Summary: Showing that truth is stranger than fiction, Sylvain Neuvel weaves a scfi thriller reminiscent of Blake Crouch and Andy Weir, blending a fast moving, darkly satirical look at 1940s rocketry with an exploration of the amorality of progress and the nature of violence in A History of What Comes Next. Always run, never fight. Preserve the knowledge. Survive at all costs. Take them to the stars. Over 99 identical generations, Mia’s family has shaped human history to push them to the stars, making brutal, wrenching choices and sacrificing countless lives. Her turn comes at the dawn of the age of rocketry. Her mission: to lure Wernher Von Braun away from the Nazi party and into the American rocket program, and secure the future of the space race. But Mia’s family is not the only group pushing the levers of history: an even more ruthless enemy lurks behind the scenes. A darkly satirical first contact thriller, as seen through the eyes of the women who make progress possible and the men who are determined to stop them…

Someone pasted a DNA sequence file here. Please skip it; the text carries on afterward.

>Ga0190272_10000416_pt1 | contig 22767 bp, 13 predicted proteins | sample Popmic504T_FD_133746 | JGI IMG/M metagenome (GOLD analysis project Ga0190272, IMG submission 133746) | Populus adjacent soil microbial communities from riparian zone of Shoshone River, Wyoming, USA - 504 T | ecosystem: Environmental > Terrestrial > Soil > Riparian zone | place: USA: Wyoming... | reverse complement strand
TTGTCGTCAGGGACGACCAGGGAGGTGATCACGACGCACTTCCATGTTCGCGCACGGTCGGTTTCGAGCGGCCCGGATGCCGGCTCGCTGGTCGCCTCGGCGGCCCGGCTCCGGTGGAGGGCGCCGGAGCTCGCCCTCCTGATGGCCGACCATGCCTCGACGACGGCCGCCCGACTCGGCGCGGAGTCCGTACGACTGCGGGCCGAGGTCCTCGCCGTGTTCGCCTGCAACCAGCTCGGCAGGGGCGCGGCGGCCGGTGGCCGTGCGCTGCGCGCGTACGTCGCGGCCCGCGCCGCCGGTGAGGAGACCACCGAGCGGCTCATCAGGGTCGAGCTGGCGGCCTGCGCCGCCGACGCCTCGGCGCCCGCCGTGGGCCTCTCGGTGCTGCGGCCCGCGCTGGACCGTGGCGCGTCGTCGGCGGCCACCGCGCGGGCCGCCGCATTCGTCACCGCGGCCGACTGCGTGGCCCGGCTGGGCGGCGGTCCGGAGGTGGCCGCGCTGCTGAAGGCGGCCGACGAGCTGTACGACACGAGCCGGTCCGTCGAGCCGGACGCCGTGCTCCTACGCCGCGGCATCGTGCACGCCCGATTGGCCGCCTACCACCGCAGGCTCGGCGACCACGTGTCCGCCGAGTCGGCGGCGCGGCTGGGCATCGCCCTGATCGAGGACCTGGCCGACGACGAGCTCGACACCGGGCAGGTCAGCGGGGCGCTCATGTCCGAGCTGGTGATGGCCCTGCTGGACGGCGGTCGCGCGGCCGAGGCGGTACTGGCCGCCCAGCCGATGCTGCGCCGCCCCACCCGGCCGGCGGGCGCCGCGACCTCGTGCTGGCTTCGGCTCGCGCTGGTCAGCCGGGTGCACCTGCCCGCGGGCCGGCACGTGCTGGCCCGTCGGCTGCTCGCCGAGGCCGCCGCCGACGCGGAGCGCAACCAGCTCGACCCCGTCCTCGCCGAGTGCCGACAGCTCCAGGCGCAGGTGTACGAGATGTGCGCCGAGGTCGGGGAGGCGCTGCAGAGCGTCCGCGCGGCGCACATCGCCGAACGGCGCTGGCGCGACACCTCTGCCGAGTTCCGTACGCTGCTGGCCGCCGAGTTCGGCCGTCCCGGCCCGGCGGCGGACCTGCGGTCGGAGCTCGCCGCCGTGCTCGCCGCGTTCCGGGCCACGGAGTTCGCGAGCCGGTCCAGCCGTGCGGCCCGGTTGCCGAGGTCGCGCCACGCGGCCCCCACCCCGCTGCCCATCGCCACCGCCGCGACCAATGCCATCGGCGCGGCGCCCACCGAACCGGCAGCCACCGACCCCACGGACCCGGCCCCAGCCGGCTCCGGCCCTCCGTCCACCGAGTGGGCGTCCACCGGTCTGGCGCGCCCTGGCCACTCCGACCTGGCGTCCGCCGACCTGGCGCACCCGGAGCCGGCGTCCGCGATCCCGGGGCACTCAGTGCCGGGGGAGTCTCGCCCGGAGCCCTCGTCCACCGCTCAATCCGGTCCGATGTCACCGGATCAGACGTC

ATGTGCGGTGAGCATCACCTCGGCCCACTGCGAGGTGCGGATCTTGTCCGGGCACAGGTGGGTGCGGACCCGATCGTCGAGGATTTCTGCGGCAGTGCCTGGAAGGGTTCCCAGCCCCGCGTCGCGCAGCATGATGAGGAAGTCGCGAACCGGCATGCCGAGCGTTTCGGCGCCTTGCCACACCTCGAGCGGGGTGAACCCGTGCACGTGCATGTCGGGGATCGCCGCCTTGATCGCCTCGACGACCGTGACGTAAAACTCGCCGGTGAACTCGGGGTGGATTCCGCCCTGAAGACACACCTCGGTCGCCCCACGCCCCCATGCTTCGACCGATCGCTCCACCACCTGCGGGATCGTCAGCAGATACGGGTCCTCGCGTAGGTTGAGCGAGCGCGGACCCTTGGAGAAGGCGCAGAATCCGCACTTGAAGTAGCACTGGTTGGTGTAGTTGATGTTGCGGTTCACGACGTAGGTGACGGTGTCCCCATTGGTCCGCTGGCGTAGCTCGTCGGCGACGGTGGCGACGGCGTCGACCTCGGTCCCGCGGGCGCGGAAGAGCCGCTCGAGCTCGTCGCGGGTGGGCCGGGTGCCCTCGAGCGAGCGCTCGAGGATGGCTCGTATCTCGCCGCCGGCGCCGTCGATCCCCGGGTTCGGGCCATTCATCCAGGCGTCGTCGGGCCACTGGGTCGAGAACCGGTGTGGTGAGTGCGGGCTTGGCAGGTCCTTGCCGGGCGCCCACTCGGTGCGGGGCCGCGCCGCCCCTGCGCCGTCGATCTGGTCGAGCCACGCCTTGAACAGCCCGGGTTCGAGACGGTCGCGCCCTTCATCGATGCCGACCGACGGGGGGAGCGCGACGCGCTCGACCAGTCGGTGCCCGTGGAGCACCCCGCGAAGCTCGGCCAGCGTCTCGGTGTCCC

Review: I want to start off by saying that while I was approved for an eARC of this book (three days before it’s release date), I actually read the finished copy that I got from my local library. So, thank you NetGalley, but technically I didn’t read the ARC. Now, 3.5 stars, that makes me a little sad because Neuvel’s previous series, the Themis Files, is one of my all time favorite series, so you could say that I was very excited for this new release. I don’t want to say that I didn’t like it because that would be a lie. I did like it. I enjoyed reading it. I thought it was interesting. But I didn’t completely love it like I thought I was going to (though I will say I didn’t really even know what it was about until after I picked up my copy from the library). This story follow Mia and her mother, Sarah, and occasionally some bits and pieces about their ancestors. They are the Kibsu and they have been tasked with helping humanity reach the stars and successfully figure out how to travel through space. Why? I literally have no idea. Are they aliens? Time travelers? Why don’t you tell me because I honestly don’t know. (Edited to add: I’ve reread the synopsis and it says it’s a “first contact” story, so they are definitely aliens.) So, the whole time Sarah is training Mia to take over and start the next generation tasked to reach the stars, there is another alien/time traveler/whatever in play. There is the Tracker that is following them. Neither Mia nor Sarah is completely sure that the Tracker even exists. But if he does, he will kill them both if they let him find them. Some parts of the story are told from his point of view as well. I thought this was an interesting choice because it opened up the story a bit more. It gave us more insight into the history of the Kibsu (which I believe I am correct in assuming that the Tracker is also Kibsu). Now, I think I just didn’t love this book because a lot of the finer details went right over my head. After reading the authors note at the end, it’s clear that Neuvel put so much thought and research into this book. I don’t often pick up historical fiction and that’s what this was. This is a historical fiction book with a sci-fi twist (a few characters that are aliens). I think it’s the extreme amount of detail that is what put me off the story a bit. There’s so much science that Mia is doing to help different people build rockets. But also, I feel like I was left with all of the same questions that I had while I was learning about Mia and Sarah. I feel like we didn’t really learn anything, aside from what we learned from the Tracker, but that dude murder so many people and I don’t trust him. I also think that so much information has been lost or changed through 100 generations. It’s like a game of telephone. Overall, I enjoyed this book. Once I got past the 100 page mark, I was intrigued enough by the story to keep going. But it was dense in history and science, the writing style was a bit odd and took some getting used to, and while I learned a lot about the history of the space race I feel like I didn’t learn anything about the characters. I believe this is a series so I do plan to continue it, but I think I might see how the audiobooks are done. Anyway, if you’re a space or history nerd, you’ll probably love this.